A certification that is called carbon neutral is a seal of approval provided to companies after offsetting the carbon footprint according to Scopes 1 and 2. The first step of Verus Carbon Neutral is to calculate a company’s carbon footprint that is seeking carbon-neutral certification. It then offsets the carbon footprint by buying back carbon credits. This type of offsetting permits companies to offset the GHG they cannot avoid via energy efficiency and other reduction strategies.

3.5.2. Carbon-Neutral Product Certification

To achieve carbon neutrality, we calculate the carbon footprint and reduce it to zero by combining effective in-house measures and secondary outside emission reduction projects [54]. Companies that achieve the certification have successfully annulled their carbon footprint through the internationally recognized PAS 2060 [55] carbon-neutral standard or SCS’s new Certification Standard for Carbon-Neutral Entities, Buildings, Products, and Services. To help reach carbon neutrality, SCS provides comprehensive service options that include measuring the carbon footprints of your products and advising you on how to buy verified carbon offsets from reliable suppliers that support the goals of your business [56].

3.5.3. Carbon Reduction Label

The Carbon Reduction Label serves as a public declaration that a product’s or service’s carbon footprint has been calculated and certified, and the owner has made a promise to decrease that footprint over the next two years. The computed footprint will have undergone meticulous measurement and be similar based on the PAS-2050 standard and Footprint ExpertTM. A complete life-cycle evaluation, including production, usage, and disposal, will be done for this. After two years, the certification must be repeated to demonstrate that actual reductions have been made [57].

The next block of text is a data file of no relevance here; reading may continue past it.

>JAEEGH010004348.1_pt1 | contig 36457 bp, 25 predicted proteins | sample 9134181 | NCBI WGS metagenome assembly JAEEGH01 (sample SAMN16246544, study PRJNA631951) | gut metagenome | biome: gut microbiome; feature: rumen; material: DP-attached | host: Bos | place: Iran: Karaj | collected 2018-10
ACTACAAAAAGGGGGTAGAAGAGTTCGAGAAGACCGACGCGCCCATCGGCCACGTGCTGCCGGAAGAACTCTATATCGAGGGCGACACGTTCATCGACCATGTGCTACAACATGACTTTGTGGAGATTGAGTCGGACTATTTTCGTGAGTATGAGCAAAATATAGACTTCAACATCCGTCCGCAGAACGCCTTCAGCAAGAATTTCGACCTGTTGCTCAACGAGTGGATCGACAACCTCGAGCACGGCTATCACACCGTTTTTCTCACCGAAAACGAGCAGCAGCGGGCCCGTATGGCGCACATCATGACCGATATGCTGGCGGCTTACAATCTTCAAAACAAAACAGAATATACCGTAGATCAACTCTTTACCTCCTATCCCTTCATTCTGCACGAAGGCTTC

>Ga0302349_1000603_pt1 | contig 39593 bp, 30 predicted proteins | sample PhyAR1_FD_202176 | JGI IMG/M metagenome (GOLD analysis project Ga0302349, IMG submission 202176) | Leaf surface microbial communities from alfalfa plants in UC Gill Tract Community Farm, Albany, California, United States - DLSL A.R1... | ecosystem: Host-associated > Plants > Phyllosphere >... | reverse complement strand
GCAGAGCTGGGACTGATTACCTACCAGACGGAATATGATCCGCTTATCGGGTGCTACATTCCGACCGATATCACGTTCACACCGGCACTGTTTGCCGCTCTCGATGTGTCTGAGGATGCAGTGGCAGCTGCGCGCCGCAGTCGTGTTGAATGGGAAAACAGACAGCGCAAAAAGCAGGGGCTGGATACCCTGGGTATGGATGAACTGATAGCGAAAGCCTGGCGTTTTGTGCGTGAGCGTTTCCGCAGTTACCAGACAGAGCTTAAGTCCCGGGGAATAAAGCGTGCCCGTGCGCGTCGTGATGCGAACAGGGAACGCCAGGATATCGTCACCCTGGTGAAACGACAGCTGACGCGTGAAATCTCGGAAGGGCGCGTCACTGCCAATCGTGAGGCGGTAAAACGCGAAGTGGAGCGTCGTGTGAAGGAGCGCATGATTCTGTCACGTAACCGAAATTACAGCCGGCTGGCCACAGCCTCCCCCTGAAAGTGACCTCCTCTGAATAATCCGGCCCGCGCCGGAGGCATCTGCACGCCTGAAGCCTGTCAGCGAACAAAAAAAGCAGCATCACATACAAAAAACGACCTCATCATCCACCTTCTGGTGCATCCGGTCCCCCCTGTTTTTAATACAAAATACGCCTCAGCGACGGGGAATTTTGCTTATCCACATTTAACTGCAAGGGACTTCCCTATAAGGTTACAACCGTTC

3.5.4. CarbonCare

CarbonCare supports and acknowledges the work done by businesses, governments, and other groups to combat climate change through the three processes of measuring, reducing, and offsetting carbon footprints, or MRO. The applying entity will be given labels of various degrees of emissions decrease and/or offset compared to a specified base year. The company that applies for this should have a carbon audit report that has been confirmed in line with the CarbonCare® Label Protocol, a carbon-footprint management plan, and a statement of a minimum 5% carbon-decrease obligation in place before making a first-time application [58].

3.5.5. CarbonFree® Certified

The Certification label CarbonFree® Product is intended to inform about product emissions and to recognize businesses reducing their carbon footprint. This specific label was developed to meet the needs of the rising market for environmentally friendly products as well as consumer requests for credible, clear, and easily reachable information at the point of acquisition. Carbonfund.org has developed a credible, meaningful, and ecologically positive way for businesses to deliver carbon-neutral goods to their clients by defining a product’s carbon footprint, decreasing that footprint where feasible, and counterweighing the residual carbon emissions associated with the product [59].